How to Make a Restaurant Schedule
A restaurant schedule is essential to your operation. Not only will the schedule delineate which employees will work the daily shifts, the schedule is a crucial way to anticipate the daily sales, control labor costs and ensure that all parts of the operation have the help they need to run smoothly. The most important goals of the restaurant schedule include guest satisfaction and controlled labor costs.
Staffing your restaurant requires a certain finesse. A manager has to keep in mind that a restaurant schedule needs to reflect the business needs first. This includes the quality of service your restaurant provides its guests, as well as keeping labor costs under control. A big part of this balance is achieved by appropriately scheduling staff members.
Some restaurants find it difficult to avoid the temptation to overstaff. Overstaffing the restaurant can help provide improved attention and service to guests, but can cause your labor costs to diminish any profits you receive. On the other hand, understaffing can appear to be a viable way to save money. However, this quickly leads to employee burnout and diminished service standards, which ultimately harms your business more than the few saved dollars. Finding the balance and the perfect staffing levels for your establishment takes practice and depends on the people you have hired, your restaurant’s patronage, your budget allowances and other variables.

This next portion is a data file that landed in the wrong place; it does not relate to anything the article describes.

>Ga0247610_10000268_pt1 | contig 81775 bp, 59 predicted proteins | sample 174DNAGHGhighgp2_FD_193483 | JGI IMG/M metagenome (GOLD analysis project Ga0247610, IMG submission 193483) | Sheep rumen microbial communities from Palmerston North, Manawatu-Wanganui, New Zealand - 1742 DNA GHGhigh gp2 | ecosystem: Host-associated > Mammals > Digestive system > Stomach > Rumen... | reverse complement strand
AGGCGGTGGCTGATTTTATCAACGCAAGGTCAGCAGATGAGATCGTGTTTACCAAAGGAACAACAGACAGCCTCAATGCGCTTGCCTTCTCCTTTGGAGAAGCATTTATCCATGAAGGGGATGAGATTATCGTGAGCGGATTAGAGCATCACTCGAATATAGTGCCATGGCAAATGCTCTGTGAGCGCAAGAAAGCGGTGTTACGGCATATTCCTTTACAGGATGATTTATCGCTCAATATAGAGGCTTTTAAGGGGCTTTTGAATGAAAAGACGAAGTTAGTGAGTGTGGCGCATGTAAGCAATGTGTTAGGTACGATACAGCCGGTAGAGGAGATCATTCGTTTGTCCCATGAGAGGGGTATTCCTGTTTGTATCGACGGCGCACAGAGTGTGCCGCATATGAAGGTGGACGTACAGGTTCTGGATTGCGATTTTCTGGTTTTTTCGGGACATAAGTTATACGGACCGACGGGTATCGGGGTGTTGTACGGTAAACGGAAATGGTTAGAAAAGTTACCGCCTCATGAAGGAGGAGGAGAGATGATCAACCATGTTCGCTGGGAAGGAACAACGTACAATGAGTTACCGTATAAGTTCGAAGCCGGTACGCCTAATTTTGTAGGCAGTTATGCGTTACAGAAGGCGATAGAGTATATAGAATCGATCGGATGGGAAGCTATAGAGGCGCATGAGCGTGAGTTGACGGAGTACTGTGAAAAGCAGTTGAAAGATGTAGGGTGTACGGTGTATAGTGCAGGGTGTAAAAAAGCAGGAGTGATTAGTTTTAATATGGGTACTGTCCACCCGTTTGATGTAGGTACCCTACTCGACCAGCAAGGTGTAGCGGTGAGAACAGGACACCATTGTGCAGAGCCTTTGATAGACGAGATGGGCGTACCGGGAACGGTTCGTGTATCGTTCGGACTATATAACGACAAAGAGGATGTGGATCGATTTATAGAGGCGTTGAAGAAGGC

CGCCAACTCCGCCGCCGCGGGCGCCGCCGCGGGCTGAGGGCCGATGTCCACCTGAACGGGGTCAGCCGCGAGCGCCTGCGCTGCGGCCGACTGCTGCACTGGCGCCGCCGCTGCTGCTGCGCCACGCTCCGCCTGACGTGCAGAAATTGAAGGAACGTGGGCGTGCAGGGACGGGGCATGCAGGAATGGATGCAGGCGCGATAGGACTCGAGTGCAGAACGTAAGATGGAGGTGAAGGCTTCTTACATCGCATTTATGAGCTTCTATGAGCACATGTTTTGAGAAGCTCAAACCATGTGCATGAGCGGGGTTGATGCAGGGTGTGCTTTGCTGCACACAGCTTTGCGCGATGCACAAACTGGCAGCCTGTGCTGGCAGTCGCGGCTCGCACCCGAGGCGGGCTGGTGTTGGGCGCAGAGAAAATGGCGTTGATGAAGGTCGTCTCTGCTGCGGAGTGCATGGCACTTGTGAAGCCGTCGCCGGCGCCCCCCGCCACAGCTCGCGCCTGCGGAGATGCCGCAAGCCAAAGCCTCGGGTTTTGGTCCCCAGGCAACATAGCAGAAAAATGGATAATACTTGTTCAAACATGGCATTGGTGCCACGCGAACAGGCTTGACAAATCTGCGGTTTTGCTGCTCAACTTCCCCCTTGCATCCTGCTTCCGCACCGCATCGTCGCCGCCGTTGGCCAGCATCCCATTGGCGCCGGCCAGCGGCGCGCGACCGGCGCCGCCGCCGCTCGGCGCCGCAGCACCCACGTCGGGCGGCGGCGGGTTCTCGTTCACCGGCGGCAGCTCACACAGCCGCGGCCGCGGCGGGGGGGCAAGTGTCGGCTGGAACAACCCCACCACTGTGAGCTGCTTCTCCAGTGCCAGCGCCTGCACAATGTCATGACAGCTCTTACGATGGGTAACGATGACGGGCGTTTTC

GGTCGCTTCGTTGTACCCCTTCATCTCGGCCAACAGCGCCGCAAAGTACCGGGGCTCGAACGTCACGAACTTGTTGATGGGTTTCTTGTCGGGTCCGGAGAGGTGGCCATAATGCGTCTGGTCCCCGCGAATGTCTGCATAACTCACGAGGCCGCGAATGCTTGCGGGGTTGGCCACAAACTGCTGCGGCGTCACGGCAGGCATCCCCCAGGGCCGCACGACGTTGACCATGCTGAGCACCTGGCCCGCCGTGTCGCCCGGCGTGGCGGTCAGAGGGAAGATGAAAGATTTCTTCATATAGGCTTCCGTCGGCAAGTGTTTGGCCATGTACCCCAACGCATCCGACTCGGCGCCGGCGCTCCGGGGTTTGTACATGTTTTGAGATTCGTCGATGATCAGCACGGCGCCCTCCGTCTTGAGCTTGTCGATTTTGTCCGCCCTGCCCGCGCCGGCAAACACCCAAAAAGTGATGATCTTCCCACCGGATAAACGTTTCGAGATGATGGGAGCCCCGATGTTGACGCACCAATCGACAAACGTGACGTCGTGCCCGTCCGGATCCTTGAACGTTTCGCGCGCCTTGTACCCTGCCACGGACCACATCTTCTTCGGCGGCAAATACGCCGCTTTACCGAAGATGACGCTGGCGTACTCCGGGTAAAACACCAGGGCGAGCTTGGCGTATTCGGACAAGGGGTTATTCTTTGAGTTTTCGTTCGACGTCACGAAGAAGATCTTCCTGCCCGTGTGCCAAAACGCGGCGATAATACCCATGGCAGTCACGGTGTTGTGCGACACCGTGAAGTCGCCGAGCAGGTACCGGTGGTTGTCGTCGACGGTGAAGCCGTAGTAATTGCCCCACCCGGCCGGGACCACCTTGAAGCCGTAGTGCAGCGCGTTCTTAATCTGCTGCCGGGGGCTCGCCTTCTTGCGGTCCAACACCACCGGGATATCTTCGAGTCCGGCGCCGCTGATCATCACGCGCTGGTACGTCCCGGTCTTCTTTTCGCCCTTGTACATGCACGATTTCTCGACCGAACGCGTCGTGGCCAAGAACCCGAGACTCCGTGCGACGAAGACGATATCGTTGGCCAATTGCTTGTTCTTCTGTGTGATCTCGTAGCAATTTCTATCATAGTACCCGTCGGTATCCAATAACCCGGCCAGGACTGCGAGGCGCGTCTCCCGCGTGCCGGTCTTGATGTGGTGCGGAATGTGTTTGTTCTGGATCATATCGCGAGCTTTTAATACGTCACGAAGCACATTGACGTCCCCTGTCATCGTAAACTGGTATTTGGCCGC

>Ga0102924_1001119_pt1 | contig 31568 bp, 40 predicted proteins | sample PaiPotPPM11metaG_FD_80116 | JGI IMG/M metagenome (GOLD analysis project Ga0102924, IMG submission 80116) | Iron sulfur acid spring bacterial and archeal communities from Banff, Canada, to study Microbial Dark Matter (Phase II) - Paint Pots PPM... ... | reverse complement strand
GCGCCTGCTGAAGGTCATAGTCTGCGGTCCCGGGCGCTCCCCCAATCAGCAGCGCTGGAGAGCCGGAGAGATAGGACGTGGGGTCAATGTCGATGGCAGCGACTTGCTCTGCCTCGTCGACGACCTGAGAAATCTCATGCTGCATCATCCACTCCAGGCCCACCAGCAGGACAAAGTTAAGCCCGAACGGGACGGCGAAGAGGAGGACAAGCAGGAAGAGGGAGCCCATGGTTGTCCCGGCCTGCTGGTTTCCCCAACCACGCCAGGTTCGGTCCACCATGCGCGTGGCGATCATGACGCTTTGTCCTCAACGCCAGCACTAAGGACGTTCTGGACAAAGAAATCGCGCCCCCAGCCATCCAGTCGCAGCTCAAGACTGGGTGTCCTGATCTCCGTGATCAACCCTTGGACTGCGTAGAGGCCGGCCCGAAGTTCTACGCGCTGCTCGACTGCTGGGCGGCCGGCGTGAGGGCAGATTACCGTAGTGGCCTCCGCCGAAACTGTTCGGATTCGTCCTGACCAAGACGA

When making the schedule for your restaurant, keep in mind that there are numerous ways to go about it. Make sure to keep in mind that the simpler the better, since this can be a time-consuming process. Project sales and labor data as best as possible to keep within your budget, and plan for the unexpected when it comes to the employees.
There are several ways of actually making the schedule. Modern technology simplifies the process, allowing for daily and weekly labor cost calculation as you plan. Some Point Of Sale (POS) systems are so advanced that they will prevent staff members from clocking in too early and record when they clock out later than scheduled. This is an easy and effective way to maintain your labor budget as well as your schedule.
As you work to create the schedule for each week, try to predict customer counts and sales. Predicting the amount of business you will do in a given week is one of the keys to preparing an accurate schedule. After all, your goal is to schedule for a well-functioning restaurant. Be sure to match these predictions with the percentage of your annual budget and sales to ensure that you are hitting your labor cost target.
Mindfully Schedule Your Employees
Creating a schedule can be time-consuming and even tedious. You must keep in mind the availability of each employee, as well as their skills and talents to make sure your restaurant has the people it needs to run successfully. Scheduling a mix of strong team members and those who need extra help can be a good strategy. It is also a good idea to stagger employees’ hours, overlapping them during busy shifts such as lunch and dinner times.